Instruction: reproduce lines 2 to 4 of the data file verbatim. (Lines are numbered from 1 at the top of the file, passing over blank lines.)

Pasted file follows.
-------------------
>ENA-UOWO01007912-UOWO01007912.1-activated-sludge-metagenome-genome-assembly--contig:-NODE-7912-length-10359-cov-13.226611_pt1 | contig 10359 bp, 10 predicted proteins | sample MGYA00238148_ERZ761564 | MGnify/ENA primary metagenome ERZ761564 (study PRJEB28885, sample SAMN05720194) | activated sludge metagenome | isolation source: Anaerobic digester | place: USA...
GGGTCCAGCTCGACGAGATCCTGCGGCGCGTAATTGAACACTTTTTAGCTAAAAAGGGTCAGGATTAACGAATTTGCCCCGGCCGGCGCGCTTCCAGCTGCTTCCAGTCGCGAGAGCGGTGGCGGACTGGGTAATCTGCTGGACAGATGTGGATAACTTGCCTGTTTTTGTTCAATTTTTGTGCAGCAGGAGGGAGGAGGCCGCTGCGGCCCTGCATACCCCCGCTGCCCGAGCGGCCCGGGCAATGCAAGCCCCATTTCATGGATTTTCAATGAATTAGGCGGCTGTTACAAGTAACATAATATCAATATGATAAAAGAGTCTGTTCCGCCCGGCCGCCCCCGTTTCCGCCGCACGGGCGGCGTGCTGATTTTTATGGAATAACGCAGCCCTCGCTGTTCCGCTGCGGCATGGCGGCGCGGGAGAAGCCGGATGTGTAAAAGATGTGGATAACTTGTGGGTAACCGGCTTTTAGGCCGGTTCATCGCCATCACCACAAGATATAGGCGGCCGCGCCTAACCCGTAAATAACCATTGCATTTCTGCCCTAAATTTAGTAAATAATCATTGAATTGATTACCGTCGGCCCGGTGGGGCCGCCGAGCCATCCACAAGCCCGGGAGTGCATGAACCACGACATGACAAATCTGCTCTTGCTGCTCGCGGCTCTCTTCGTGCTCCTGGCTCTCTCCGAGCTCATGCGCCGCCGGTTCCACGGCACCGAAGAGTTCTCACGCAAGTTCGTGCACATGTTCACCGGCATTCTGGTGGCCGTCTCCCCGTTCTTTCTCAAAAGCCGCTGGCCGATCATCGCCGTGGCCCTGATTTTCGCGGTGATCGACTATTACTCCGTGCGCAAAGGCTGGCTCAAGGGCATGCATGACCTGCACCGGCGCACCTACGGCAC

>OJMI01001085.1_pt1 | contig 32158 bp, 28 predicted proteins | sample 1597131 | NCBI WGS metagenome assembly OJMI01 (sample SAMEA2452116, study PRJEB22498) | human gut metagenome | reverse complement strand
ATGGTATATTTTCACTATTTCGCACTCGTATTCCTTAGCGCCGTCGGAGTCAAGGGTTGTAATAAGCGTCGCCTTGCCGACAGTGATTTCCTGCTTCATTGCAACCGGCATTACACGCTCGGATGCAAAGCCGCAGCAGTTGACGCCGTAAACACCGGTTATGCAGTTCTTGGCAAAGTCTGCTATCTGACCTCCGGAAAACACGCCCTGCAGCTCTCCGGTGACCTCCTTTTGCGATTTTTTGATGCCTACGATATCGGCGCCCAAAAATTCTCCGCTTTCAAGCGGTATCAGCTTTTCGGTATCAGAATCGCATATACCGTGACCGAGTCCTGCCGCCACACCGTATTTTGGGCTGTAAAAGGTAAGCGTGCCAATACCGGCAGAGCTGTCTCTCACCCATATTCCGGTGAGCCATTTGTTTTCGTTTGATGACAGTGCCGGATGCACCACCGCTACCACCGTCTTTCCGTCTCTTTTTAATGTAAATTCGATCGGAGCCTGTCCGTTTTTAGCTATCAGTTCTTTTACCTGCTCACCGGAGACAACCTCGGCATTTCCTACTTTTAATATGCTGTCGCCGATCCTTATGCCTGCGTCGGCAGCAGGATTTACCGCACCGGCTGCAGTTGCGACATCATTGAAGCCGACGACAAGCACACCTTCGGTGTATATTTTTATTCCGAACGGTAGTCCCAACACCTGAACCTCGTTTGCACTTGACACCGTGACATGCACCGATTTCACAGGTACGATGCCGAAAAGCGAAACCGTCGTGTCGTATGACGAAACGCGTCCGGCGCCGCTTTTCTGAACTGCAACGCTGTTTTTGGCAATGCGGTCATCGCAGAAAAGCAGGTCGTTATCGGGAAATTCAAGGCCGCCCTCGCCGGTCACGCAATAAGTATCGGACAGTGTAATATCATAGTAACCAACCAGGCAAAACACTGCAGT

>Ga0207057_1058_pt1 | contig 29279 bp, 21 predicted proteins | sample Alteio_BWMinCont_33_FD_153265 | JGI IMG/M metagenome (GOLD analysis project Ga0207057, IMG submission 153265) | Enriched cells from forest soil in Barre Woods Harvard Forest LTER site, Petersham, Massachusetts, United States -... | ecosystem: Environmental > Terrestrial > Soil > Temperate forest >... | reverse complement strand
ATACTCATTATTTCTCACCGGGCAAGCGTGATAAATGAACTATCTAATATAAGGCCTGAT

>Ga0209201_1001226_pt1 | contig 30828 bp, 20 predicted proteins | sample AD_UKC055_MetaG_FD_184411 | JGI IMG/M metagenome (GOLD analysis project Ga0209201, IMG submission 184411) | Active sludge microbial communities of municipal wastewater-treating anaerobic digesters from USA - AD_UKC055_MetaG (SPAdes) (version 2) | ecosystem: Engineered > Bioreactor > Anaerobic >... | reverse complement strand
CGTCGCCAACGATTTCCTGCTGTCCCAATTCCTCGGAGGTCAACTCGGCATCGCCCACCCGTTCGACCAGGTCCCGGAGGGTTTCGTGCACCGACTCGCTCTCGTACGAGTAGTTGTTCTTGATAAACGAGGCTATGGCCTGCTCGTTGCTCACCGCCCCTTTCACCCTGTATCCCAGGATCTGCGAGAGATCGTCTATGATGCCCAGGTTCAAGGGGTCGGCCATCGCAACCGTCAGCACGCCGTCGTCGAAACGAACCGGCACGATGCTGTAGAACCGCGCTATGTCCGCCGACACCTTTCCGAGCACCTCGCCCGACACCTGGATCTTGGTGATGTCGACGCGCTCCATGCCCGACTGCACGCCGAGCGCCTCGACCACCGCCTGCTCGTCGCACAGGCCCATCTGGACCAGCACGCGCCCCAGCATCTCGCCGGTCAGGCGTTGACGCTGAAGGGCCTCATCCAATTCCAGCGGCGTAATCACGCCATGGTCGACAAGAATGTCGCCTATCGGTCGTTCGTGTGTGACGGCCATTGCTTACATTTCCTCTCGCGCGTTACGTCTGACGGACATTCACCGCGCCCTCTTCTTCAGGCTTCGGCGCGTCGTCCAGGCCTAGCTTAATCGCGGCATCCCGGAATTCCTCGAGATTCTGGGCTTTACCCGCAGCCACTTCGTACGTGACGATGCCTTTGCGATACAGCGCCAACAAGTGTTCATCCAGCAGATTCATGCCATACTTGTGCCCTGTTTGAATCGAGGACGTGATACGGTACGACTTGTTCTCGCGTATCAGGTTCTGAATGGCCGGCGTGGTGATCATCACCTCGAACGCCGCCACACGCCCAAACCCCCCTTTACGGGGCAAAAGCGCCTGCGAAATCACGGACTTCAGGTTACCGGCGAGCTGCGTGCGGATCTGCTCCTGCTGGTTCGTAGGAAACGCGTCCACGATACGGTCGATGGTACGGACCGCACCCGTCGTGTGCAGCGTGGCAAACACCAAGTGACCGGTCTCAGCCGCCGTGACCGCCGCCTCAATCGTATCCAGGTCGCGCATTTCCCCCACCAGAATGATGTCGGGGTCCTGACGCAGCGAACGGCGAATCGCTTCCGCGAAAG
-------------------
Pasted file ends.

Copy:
GGGTCCAGCTCGACGAGATCCTGCGGCGCGTAATTGAACACTTTTTAGCTAAAAAGGGTCAGGATTAACGAATTTGCCCCGGCCGGCGCGCTTCCAGCTGCTTCCAGTCGCGAGAGCGGTGGCGGACTGGGTAATCTGCTGGACAGATGTGGATAACTTGCCTGTTTTTGTTCAATTTTTGTGCAGCAGGAGGGAGGAGGCCGCTGCGGCCCTGCATACCCCCGCTGCCCGAGCGGCCCGGGCAATGCAAGCCCCATTTCATGGATTTTCAATGAATTAGGCGGCTGTTACAAGTAACATAATATCAATATGATAAAAGAGTCTGTTCCGCCCGGCCGCCCCCGTTTCCGCCGCACGGGCGGCGTGCTGATTTTTATGGAATAACGCAGCCCTCGCTGTTCCGCTGCGGCATGGCGGCGCGGGAGAAGCCGGATGTGTAAAAGATGTGGATAACTTGTGGGTAACCGGCTTTTAGGCCGGTTCATCGCCATCACCACAAGATATAGGCGGCCGCGCCTAACCCGTAAATAACCATTGCATTTCTGCCCTAAATTTAGTAAATAATCATTGAATTGATTACCGTCGGCCCGGTGGGGCCGCCGAGCCATCCACAAGCCCGGGAGTGCATGAACCACGACATGACAAATCTGCTCTTGCTGCTCGCGGCTCTCTTCGTGCTCCTGGCTCTCTCCGAGCTCATGCGCCGCCGGTTCCACGGCACCGAAGAGTTCTCACGCAAGTTCGTGCACATGTTCACCGGCATTCTGGTGGCCGTCTCCCCGTTCTTTCTCAAAAGCCGCTGGCCGATCATCGCCGTGGCCCTGATTTTCGCGGTGATCGACTATTACTCCGTGCGCAAAGGCTGGCTCAAGGGCATGCATGACCTGCACCGGCGCACCTACGGCAC

>OJMI01001085.1_pt1 | contig 32158 bp, 28 predicted proteins | sample 1597131 | NCBI WGS metagenome assembly OJMI01 (sample SAMEA2452116, study PRJEB22498) | human gut metagenome | reverse complement strand
ATGGTATATTTTCACTATTTCGCACTCGTATTCCTTAGCGCCGTCGGAGTCAAGGGTTGTAATAAGCGTCGCCTTGCCGACAGTGATTTCCTGCTTCATTGCAACCGGCATTACACGCTCGGATGCAAAGCCGCAGCAGTTGACGCCGTAAACACCGGTTATGCAGTTCTTGGCAAAGTCTGCTATCTGACCTCCGGAAAACACGCCCTGCAGCTCTCCGGTGACCTCCTTTTGCGATTTTTTGATGCCTACGATATCGGCGCCCAAAAATTCTCCGCTTTCAAGCGGTATCAGCTTTTCGGTATCAGAATCGCATATACCGTGACCGAGTCCTGCCGCCACACCGTATTTTGGGCTGTAAAAGGTAAGCGTGCCAATACCGGCAGAGCTGTCTCTCACCCATATTCCGGTGAGCCATTTGTTTTCGTTTGATGACAGTGCCGGATGCACCACCGCTACCACCGTCTTTCCGTCTCTTTTTAATGTAAATTCGATCGGAGCCTGTCCGTTTTTAGCTATCAGTTCTTTTACCTGCTCACCGGAGACAACCTCGGCATTTCCTACTTTTAATATGCTGTCGCCGATCCTTATGCCTGCGTCGGCAGCAGGATTTACCGCACCGGCTGCAGTTGCGACATCATTGAAGCCGACGACAAGCACACCTTCGGTGTATATTTTTATTCCGAACGGTAGTCCCAACACCTGAACCTCGTTTGCACTTGACACCGTGACATGCACCGATTTCACAGGTACGATGCCGAAAAGCGAAACCGTCGTGTCGTATGACGAAACGCGTCCGGCGCCGCTTTTCTGAACTGCAACGCTGTTTTTGGCAATGCGGTCATCGCAGAAAAGCAGGTCGTTATCGGGAAATTCAAGGCCGCCCTCGCCGGTCACGCAATAAGTATCGGACAGTGTAATATCATAGTAACCAACCAGGCAAAACACTGCAGT